Slow Life in Caye Caulker

Caye Caulker feels like one small amusent park for adults. There are no cars or motorbikes, only bikes and some drunk people driving golf carts around. A walk around the island takes less than an hour and when you go through the streets in the North you are guaranteed to be asked at least ten times if you want food, weed or an organised day tour.

Caye Caulker feels more like a Caribbean Island than an island just an hour boat ride from mainland Belize. It has got white sandy beaches and turquoise water and the majority of the people here are english speakers of creole origin, lots of them rastafarians it seems

Its a place to go to slow down life, and there is not much to do. There are swings, tubes and hammocks that you can chille with a beer in at sip’n dip, you can jump of the tower and snorkel around the split, watch the sunset from the many piers or feed some meterlong tarpet from a canoo next to Bellas hostel, where we stayed. Caye Caulker had been amazing, but two days here was plenty for my taste.

Watch this on my vlog episode 9 here

Camping and hitchhiking around Tobago

Pirates Bay, at the Northern tip of Tobago

Tobago is simply a backpackers paradise. Everything is much cheaper than in the rest of the Caribbean, you can legally camp for free on all the beaches and it is one of the places in the World where I have most easily gotten to hitch rides with passing cars.

I met a Chilean hard core backpacker called Hilton who suggested that we should hitchhike around the island and then camp along the way. The first day we went to the city on the Caribbean side of the island called Castara, where we made camp on a beach called Englishmans Bay. It was in a bay covered by jungle on all sides, completely empty of people and I would say it was my favorite beach on the whole island. We also hiked to a waterfall, just a few minutes walk from Castara city, which was small, but nice.

Pidgeon Point was also lively with beach bars at night

Our second night we spent camping in the tribune of a football stadium in a city called Charlotteville. We were supposed to camp at a lookout point called Flagstaff, but as it was raining so much we found out that it was better just to seek shelter and then go there the next day. We also visited the beach furtherst to the North called Pirates Bay which Hilton said was his favorite- probably beacause it really gave you a feeling of being on a pirate beach st the end of the World.

The view from Flagstaff, Charlotteville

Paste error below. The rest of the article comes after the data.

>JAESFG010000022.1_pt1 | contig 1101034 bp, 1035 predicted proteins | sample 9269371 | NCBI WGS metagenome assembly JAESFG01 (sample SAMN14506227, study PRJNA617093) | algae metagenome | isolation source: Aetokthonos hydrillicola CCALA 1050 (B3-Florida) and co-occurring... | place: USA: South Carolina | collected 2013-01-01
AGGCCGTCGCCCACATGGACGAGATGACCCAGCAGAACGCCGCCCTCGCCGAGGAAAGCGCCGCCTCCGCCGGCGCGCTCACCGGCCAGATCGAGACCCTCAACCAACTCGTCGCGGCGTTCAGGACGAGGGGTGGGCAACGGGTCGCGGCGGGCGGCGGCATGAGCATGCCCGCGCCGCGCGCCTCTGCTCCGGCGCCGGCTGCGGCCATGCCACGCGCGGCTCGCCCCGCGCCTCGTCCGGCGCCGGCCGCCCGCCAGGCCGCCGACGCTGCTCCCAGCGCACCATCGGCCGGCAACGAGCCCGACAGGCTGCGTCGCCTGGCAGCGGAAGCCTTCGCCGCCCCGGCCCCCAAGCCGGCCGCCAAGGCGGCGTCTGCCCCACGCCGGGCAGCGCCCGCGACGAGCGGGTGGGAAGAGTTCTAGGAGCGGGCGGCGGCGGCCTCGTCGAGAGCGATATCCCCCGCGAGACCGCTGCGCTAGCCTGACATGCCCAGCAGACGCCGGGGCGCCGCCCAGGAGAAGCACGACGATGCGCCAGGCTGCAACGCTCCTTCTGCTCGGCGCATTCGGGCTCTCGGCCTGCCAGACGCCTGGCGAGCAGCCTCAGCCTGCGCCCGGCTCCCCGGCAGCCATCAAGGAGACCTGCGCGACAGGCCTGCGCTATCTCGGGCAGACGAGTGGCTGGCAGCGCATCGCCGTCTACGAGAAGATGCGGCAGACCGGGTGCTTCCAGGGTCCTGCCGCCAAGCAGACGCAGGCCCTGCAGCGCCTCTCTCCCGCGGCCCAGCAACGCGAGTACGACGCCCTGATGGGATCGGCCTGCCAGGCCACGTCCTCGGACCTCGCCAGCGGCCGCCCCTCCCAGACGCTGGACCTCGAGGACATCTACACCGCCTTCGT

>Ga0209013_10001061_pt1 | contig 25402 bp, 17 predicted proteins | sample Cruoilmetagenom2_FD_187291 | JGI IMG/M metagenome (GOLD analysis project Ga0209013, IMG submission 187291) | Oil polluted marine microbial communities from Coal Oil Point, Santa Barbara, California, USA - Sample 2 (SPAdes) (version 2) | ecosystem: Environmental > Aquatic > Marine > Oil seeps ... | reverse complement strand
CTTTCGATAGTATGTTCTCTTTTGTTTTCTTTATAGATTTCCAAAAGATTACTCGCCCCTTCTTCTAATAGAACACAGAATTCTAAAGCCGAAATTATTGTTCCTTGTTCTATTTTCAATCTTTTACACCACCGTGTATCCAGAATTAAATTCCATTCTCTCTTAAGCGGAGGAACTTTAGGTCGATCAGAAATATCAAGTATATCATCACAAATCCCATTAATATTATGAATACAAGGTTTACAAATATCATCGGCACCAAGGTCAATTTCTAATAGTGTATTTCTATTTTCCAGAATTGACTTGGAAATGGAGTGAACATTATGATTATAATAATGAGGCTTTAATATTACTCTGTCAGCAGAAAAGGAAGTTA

The camp at Englishmans Bay

We also stopped at the beaches on the Atlantic side of the Island around the cities of Speyside and Roxborough, but I must say that the Caribbean side was the most beautiful and it is a place that I will miss when moving on to South America next week.

Watch this on my vlog episode 8 here

Grenada at the end of the Lesser Antilles

Since St. Vincent I have been traveling with a Norwegian ferry, a mailboat, a school boat and a couple of sail boats. It was when I first got to Grenada that I had to board another flight again to continue my journey down to Trinidad.

Grenada has the reputation of being one of the most beautiful capitals in the Caribbean, and pretty it was walking up and down steep hills with colorful houses and clock towers in every direction, but it was busy and commercial. Maybe it was because of a huge cruiseship with thousands of passengers that was to shore or because of the American University right on Grand Anse Beach that made it seem that way. The fact that they had a mall right by the beach with restaurants such as KFC, PizzaHut etc did not help either.

But- it is all for a reason. Grand Anse beach was, I dare say, one of the most beautiful beaches in the Carribean. It was a clean, long stretching beach, very much like seven mile beach in Jamaica and Carlisle Bay in Barbados which was good for a dip and a powernap.

The highlight of Grenada though was to snorkel at Moliniere Bay Underwater Museum. I first thought of swimming and finding the statues myself, but ended up paying 40EC (15U$D) to a local called Mafa who took me out to see all of them. Im really glad I did, as most of them lay pretty deep and it was good to have a boat to cling on to when gasping for air afterwards.

Watch this on my vlog, episode 7 here.